Once cool, store in an airtight container as is or pre-sliced into bars for up to a week. If storing for longer or if the weather is warm, store slice in the fridge.
It is a gift being able to share cooking with my daughter, the child I dreamt about for so long, and for a time, thought I may never have. To have her standing on a box at the kitchen bench, little hands eager to grasp, to help, to learn, I just feel so grateful that I (yes, me!) get to have these special moments. They are a blessing and, I hope (I trust), that these shared times will help to lay the foundations of a loving life-long relationship between us, as well as between Ingrid and food. I hope to instil in her an appreciation of the value of home-cooking, of self-sustenance, and of finding solace in simple comforts. In time, I hope she can, too, enjoy the process of feeding those she loves with nourishing, wholesome food.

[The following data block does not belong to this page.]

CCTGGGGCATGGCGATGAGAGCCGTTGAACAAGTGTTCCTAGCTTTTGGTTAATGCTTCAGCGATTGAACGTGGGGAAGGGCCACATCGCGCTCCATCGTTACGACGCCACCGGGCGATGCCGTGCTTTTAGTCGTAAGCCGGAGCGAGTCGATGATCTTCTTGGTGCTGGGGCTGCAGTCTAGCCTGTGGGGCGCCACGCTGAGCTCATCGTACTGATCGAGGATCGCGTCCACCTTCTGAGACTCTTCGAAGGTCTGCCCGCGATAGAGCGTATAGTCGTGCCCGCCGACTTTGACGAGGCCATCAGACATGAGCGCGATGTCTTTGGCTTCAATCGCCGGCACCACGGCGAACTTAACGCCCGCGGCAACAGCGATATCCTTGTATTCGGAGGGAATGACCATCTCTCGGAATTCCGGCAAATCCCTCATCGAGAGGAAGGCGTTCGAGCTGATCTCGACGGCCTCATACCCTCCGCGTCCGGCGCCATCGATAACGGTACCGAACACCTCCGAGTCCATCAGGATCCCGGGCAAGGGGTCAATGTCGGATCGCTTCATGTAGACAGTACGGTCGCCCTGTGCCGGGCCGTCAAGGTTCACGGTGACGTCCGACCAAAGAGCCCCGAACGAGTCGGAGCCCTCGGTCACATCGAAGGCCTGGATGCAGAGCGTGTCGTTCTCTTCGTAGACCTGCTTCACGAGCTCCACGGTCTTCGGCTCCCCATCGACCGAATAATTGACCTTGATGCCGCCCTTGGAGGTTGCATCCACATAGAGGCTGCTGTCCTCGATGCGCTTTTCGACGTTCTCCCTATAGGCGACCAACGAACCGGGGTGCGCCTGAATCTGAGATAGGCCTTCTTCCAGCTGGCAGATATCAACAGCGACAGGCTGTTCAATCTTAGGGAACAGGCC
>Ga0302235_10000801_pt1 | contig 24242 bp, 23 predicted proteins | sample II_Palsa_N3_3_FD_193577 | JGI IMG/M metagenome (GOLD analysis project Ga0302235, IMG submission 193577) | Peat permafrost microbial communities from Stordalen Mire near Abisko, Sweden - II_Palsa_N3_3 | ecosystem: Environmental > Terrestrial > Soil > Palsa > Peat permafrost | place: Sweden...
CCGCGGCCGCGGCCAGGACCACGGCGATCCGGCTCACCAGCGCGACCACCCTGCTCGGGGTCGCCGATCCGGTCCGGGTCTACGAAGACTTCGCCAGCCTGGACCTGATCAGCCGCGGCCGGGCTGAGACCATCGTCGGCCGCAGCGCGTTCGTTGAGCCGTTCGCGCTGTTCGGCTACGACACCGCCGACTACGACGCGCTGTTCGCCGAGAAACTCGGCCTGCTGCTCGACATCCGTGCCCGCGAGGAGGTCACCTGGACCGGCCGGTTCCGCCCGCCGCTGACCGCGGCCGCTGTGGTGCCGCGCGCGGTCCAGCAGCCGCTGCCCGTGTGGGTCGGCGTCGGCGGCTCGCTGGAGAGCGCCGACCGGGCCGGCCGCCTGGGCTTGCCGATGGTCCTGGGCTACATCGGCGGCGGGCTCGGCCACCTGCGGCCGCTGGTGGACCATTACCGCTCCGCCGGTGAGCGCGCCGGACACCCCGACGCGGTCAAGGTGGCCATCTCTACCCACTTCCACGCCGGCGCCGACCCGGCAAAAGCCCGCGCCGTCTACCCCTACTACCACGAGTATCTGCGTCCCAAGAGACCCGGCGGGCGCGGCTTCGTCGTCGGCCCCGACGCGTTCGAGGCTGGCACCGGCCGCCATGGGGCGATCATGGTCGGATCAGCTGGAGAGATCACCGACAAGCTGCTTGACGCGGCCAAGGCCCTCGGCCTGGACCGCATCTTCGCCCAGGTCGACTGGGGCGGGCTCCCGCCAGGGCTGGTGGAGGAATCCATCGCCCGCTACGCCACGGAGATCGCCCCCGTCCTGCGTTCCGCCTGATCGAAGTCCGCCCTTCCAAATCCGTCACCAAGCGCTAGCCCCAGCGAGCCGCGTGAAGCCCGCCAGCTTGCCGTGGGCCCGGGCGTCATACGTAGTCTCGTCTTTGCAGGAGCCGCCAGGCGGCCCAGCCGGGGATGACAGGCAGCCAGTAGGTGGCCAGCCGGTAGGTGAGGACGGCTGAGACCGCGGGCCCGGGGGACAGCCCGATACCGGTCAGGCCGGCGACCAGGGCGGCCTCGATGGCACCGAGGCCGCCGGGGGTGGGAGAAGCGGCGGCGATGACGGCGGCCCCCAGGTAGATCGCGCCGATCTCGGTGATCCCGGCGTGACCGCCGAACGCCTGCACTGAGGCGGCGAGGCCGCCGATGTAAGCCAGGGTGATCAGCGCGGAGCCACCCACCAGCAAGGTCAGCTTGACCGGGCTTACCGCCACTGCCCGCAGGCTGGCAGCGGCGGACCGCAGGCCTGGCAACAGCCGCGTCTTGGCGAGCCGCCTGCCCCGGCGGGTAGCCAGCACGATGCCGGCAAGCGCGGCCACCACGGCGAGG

We had a blast making this together, and now I get her up to the kitchen bench as much as possible when I'm cooking. She really enjoys it ("want to stand on box," she'll say), and it helps me too. I can cook and entertain her at the same time. Anyone with a toddler knows that trying to do anything while they're about can be a pretty fraught business, as their energetic little brains and bodies need a lot of tending to at times. So far, we've made date scones, pastry, this slice and pizza together, and if we ever have herbs as part of our meal, her special job is to wash them. Of course, she's too little to do much that's actually 'helpful,' but even just standing there with a scrap of dough that she can roll and pat herself is enough for her, while I can get on with the task and talk to her at the same time. I do think that finding ways to share daily experiences is not only a great learning opportunity for your child, they provide great bonding opportunities as well. While they're so little and want to be around you so much, it makes sense to just embrace it - as much as is possible! It's never an ideal world, and challenges always arise, especially when you're under time pressure or extra tired, but I try to find ways to accommodate both our needs as much as possible, and most of the time it works.